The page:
The patient highlighted in this article was a 20-year-old female with a clear medical history. She presented with a missing upper premolar which had been extracted two months earlier due to dental caries. The extraction was carried out with a view to replacing this tooth with a dental implant.
A standard plus aesthetic dental implant was placed under local anaesthetic in the region and allowed to heal for the initial eight-week post-op period as recommended by the placement protocol.
The healing cap was simply unscrewed and the soft tissues appeared healthy. A screw impression coping was used to record the implant’s position and an Impregum impression taken along with a wax wafer bite registration and opposing arch alginate impression. From this, the laboratory was able to use a standard implant abutment (Figs 1 & 2) and fabricate a metal alloy bonded to porcelain crown.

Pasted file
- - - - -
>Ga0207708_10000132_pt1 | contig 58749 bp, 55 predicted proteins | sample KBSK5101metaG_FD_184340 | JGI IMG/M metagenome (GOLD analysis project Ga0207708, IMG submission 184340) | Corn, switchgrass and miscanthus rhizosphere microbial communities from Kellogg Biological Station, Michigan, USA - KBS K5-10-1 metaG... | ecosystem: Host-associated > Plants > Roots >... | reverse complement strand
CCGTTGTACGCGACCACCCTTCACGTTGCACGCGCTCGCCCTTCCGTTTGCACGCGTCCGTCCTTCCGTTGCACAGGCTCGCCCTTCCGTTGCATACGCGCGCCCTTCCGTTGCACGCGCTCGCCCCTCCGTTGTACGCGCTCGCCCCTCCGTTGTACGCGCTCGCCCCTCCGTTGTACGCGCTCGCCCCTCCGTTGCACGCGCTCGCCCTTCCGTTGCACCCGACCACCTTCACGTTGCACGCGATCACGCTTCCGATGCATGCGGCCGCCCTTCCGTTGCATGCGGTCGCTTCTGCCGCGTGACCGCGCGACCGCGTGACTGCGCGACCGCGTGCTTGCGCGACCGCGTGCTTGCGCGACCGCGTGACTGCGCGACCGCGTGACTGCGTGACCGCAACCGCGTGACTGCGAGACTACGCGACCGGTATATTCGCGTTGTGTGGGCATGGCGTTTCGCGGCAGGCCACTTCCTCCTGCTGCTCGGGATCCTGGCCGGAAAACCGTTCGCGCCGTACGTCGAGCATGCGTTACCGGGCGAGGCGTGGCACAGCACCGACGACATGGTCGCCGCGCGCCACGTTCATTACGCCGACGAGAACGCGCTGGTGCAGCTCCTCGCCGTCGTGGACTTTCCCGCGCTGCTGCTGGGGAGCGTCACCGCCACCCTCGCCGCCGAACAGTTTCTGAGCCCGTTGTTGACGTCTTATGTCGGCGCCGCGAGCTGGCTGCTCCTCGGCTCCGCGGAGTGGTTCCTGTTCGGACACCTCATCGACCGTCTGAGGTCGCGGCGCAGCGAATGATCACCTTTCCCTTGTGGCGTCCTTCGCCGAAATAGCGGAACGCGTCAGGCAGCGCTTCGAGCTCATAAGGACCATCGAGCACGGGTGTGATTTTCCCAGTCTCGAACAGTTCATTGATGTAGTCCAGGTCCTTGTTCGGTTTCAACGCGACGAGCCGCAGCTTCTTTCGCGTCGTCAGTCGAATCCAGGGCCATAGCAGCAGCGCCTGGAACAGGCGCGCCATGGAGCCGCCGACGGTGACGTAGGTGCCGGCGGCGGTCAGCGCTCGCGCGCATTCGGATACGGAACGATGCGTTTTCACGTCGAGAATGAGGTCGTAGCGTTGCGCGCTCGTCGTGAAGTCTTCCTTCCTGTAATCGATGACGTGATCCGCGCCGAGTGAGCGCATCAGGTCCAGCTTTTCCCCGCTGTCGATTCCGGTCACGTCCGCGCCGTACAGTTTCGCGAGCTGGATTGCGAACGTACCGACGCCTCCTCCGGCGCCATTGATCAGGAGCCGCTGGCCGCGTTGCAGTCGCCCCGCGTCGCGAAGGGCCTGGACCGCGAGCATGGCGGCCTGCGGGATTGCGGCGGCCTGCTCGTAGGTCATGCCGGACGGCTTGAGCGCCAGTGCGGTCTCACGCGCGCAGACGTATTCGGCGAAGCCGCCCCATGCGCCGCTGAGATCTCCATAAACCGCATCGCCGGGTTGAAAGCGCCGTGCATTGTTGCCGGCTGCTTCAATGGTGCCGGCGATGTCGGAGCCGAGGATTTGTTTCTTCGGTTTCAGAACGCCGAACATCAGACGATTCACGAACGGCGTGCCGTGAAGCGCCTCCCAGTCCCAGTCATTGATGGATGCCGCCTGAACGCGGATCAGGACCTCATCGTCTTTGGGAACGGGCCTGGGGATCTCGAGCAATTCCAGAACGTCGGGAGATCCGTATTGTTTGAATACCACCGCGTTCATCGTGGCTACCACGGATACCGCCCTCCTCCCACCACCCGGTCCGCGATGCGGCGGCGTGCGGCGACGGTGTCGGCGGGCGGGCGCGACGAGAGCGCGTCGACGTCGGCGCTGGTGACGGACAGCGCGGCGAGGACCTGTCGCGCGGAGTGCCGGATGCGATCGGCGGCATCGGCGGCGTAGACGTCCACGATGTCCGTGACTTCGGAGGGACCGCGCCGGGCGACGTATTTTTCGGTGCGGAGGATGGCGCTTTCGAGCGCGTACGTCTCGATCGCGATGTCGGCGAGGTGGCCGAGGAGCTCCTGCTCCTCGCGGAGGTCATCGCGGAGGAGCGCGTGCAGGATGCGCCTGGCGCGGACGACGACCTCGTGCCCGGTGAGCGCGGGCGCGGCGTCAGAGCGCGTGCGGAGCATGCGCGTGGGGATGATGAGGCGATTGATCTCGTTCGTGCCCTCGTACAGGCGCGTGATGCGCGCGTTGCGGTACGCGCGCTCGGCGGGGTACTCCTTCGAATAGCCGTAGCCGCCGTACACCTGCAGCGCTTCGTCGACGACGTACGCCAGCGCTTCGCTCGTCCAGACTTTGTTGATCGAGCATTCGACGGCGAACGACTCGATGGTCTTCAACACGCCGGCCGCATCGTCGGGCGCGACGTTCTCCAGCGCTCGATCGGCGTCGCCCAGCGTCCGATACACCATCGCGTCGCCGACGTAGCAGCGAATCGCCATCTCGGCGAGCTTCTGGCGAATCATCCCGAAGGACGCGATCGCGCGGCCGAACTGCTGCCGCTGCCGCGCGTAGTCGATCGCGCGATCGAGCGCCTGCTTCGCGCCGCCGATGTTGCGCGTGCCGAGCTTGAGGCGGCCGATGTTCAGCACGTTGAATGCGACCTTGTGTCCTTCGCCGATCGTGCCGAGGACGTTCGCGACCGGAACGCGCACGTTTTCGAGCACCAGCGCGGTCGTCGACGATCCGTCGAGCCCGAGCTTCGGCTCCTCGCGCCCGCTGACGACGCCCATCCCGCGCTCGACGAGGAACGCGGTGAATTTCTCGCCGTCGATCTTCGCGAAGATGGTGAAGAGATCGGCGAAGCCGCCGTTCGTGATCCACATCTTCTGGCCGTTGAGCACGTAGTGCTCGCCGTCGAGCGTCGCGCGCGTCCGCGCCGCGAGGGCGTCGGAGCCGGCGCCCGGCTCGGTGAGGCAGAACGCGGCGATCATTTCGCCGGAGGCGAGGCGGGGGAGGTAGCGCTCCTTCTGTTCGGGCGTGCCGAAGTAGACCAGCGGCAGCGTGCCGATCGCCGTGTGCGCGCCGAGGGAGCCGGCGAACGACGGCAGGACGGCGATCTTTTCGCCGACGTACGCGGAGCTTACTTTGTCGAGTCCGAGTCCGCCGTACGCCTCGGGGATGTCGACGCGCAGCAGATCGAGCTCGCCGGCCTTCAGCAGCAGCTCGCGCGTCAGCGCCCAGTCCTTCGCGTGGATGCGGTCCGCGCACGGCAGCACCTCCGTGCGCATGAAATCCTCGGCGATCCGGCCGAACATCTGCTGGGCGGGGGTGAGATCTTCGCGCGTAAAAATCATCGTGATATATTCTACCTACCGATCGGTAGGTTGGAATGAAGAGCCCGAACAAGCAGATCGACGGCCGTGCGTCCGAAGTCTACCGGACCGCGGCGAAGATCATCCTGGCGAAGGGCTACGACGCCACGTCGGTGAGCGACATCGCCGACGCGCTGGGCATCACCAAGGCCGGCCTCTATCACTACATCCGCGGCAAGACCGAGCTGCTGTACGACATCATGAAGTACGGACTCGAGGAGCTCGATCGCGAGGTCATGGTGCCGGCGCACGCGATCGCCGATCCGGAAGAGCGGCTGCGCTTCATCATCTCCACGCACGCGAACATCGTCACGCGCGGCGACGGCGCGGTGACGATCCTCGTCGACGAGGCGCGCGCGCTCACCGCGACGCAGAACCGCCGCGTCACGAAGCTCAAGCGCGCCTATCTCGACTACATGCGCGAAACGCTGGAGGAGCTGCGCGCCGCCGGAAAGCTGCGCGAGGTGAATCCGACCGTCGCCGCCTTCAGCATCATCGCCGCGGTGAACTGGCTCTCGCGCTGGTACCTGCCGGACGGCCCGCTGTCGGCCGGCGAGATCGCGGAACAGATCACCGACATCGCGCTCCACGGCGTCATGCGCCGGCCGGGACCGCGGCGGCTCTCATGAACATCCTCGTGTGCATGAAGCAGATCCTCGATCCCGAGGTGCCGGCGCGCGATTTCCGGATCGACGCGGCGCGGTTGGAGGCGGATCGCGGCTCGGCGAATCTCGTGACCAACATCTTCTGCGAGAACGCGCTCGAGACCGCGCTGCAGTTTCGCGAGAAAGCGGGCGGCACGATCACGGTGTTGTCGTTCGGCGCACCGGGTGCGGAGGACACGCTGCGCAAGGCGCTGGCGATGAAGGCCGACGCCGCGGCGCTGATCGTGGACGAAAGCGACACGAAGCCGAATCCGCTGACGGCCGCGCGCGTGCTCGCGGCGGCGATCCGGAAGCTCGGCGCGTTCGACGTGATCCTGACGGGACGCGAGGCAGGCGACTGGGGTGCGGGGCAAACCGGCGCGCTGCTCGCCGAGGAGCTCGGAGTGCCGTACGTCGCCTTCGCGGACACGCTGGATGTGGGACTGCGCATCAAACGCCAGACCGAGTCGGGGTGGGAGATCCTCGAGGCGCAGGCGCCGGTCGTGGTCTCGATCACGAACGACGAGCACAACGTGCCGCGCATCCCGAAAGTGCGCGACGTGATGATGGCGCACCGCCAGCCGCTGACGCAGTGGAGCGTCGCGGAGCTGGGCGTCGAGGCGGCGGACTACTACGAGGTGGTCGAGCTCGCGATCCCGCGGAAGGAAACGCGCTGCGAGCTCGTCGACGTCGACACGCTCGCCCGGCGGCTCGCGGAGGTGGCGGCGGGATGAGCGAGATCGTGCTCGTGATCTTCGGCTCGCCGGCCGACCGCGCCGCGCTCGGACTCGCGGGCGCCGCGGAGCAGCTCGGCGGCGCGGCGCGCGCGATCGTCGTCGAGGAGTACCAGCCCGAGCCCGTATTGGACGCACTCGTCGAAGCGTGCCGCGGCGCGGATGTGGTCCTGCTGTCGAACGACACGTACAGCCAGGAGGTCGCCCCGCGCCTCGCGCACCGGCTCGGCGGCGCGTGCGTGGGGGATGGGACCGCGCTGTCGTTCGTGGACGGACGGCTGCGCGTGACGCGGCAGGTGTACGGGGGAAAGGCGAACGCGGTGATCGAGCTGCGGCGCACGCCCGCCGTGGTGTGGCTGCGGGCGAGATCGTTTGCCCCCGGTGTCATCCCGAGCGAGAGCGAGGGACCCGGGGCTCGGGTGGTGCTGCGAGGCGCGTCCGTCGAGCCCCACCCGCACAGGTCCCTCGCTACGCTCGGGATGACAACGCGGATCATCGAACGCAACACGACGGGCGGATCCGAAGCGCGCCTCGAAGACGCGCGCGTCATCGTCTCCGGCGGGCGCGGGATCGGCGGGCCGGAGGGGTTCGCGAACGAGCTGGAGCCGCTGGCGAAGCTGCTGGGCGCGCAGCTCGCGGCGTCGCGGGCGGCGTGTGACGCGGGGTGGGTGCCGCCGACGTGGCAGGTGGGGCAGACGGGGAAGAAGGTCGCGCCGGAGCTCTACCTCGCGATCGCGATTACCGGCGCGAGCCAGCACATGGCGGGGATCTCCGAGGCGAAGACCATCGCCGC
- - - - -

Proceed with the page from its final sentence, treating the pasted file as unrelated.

The laboratory work was fabricated on a plaster model (Figs 3, 4 and 5) with a soft tissue representation. The crown was cement retained and the abutment screw retained. The surgical implant placement was central and allowed axial loading of the fixture and also a favourable gingival profile.
The components were then transferred from the laboratory model (Fig 6). The abutment was tightened to 35NM and the crown cemented with a zinc Oxide/Eugenol based cement.
The final result produced an aesthetically predictable restoration (Figures 7 &8). A Straumann implant was favoured in this case as it required a simple placement protocol and the aesthetic work was carried out entirely within the laboratory. No abutment preparation was required with this system, making restoration simpler and producing good aesthetics.